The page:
Vince Vaughn, the forcefully intense young actor who was the breakout star of Swingers, is handsome in such a tall, swarthy, born-to-be-a-fashion-model way that I thought my eyes were playing tricks on me when, halfway through Return to Paradise, he began to resemble the young Marlon Brando. It’s something in the smile–the exotic lips that curl in lewd triumph–but, more than that, it’s the way his eyes can convey danger and anguish at the same time. Vaughn displays the makings of a major screen star as Sheriff, a glamorous bum who works as a limo driver and treats everyone around him with scowling indifference, all out of a deep need to trash his own life.
His redemption arrives through an eccentric twist. Return to Paradise is a movie that asks the question, Would you–would anyone–have what it takes to enter a filthy, squalid Third World prison and do years of time, voluntarily? That’s the situation that Sheriff and Tony (David Conrad), a yuppie engineer, find themselves in after they learn that their casual companion Lewis (Joaquin Phoenix), whom they left behind on a party-hearty jaunt through Malaysia, was arrested with a brick of hash. In just eight days, Lewis is scheduled to be executed for drug dealing. But if Sheriff and Tony agree to go back and serve three years apiece, the death sentence will be rescinded. Sheriff, in other words, is faced with a nearly impossible decision: He can enter hell, or he can avoid it by, in essence, killing his friend, damning himself to spiritual hell.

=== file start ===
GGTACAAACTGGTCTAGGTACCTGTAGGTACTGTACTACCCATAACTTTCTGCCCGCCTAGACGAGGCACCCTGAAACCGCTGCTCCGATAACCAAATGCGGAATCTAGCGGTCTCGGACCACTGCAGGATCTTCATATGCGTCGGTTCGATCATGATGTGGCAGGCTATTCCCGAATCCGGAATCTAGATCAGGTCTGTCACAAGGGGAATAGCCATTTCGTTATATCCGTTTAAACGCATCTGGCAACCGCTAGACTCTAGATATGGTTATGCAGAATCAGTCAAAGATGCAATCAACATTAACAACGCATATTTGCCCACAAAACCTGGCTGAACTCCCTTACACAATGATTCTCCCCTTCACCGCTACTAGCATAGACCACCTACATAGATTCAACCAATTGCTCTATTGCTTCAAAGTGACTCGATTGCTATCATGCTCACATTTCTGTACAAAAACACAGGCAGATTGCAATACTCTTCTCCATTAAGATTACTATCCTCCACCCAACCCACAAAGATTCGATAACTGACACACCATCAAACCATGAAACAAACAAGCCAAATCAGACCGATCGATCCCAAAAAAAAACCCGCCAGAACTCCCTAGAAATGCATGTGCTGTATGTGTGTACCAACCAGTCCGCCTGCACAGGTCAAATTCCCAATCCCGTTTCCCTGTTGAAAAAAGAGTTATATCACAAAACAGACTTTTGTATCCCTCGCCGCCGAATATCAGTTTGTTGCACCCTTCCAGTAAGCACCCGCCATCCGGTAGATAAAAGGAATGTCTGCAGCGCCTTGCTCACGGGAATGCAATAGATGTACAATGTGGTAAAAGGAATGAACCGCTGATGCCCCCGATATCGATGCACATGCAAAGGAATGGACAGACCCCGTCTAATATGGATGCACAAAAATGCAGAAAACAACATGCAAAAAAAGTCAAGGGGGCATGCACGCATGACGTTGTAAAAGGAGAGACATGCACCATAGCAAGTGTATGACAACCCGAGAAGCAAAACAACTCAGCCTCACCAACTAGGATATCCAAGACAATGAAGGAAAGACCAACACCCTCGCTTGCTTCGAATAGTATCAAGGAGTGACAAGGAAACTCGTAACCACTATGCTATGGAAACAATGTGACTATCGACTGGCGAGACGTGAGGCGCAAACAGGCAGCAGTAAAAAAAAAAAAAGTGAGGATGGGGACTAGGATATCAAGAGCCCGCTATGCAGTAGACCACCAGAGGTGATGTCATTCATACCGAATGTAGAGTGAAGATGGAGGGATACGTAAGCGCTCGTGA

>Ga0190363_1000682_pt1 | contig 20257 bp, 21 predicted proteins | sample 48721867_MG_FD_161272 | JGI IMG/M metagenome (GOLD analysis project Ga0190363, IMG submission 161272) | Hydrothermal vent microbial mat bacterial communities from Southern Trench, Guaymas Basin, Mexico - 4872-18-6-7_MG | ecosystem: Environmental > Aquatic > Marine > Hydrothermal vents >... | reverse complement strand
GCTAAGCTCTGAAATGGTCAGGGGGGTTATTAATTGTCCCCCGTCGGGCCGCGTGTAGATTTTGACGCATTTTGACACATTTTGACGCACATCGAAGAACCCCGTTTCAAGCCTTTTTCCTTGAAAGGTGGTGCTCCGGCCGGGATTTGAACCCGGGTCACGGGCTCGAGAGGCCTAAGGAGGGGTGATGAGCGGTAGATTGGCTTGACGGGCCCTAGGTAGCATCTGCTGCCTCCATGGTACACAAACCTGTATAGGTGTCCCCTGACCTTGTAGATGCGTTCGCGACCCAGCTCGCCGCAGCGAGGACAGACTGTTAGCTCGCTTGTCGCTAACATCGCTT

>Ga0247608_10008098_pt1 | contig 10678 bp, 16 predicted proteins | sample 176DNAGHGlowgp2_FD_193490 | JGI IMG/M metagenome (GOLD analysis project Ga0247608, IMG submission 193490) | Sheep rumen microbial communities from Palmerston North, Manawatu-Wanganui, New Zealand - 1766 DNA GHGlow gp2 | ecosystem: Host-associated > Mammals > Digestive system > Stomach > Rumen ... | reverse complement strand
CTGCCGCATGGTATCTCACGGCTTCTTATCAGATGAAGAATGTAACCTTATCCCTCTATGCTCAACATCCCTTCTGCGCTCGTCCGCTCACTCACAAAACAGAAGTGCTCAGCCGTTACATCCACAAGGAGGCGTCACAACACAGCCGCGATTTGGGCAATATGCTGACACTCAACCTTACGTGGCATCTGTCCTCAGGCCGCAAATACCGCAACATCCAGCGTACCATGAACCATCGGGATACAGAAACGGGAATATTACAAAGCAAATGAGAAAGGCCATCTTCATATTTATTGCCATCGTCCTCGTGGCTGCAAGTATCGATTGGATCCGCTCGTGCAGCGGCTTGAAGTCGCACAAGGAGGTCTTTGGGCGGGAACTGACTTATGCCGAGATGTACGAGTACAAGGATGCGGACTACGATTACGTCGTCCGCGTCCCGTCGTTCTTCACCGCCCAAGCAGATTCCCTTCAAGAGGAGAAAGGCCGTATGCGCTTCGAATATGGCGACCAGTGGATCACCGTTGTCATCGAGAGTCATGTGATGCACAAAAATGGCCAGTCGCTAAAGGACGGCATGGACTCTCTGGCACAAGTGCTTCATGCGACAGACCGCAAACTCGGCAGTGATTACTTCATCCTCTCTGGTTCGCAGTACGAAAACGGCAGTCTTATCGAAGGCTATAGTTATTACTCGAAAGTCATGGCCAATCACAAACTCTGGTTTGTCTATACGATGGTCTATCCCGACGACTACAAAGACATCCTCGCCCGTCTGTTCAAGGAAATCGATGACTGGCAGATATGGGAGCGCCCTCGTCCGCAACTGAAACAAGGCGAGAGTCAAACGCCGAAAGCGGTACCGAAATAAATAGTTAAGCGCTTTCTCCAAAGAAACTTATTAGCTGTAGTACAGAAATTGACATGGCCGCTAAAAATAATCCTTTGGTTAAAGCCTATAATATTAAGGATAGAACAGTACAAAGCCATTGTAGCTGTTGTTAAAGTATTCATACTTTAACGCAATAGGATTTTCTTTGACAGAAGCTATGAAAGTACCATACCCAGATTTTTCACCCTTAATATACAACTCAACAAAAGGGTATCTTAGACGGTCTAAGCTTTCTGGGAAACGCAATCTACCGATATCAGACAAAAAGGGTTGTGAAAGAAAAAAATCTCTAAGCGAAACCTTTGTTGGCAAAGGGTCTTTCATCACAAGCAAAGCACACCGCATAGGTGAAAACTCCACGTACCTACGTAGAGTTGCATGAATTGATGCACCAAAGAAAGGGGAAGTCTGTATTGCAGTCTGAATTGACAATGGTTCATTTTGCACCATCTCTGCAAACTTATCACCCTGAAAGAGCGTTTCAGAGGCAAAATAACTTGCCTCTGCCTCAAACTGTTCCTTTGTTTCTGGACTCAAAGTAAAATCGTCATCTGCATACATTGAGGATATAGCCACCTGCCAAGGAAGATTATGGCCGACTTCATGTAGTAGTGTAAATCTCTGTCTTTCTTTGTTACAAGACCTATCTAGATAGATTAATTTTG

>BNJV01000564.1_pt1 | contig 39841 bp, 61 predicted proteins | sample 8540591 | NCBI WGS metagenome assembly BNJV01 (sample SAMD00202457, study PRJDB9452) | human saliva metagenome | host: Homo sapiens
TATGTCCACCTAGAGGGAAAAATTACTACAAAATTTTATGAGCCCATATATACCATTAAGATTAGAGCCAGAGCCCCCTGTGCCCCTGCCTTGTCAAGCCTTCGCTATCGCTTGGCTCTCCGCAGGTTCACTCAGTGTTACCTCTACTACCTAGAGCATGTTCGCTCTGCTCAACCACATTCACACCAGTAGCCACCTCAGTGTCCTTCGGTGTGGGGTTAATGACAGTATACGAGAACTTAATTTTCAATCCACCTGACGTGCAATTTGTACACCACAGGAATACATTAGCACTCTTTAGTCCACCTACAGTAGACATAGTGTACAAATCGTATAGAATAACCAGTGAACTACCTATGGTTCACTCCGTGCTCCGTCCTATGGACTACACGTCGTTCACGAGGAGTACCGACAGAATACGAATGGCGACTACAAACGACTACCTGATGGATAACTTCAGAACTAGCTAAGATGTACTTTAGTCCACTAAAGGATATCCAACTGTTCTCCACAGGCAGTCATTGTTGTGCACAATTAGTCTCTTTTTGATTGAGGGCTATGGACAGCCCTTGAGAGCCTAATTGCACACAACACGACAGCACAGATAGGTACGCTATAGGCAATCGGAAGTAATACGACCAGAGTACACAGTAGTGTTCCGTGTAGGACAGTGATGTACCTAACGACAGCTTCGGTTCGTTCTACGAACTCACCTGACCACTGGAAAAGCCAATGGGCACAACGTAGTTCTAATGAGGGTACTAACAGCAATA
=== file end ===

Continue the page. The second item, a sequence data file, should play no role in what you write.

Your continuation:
Directed by Joseph Ruben (Sleeping With the Enemy), Return to Paradise sounds as gimmicky as a Twilight Zone episode, but it’s not. The film tracks the week in which Sheriff struggles to discover his conscience, and it puts us right in touch with his squirmy, divided soul. The story does have its hard-to-swallow elements. Anne Heche, her luminescence set off by jarring coal-black eyes, plays Beth, who shows up in Sheriff’s limo and announces that she’s Lewis’ attorney. The actress has a fully felt presence, but the romance that develops feels too conventionally movie-ish. And though the case clearly echoes the 1994 incident of the young American arrested and caned in Singapore, the reference raises a question: Why, in Return to Paradise, does the State Department seem barely involved? That said, you’re carried past the rough spots by Vince Vaughn’s brooding, ultimately moving performance. Return to Paradise is Midnight Express remade from the outside, as existential quandary. It has the moody, disquieting undertow of a true moral thriller.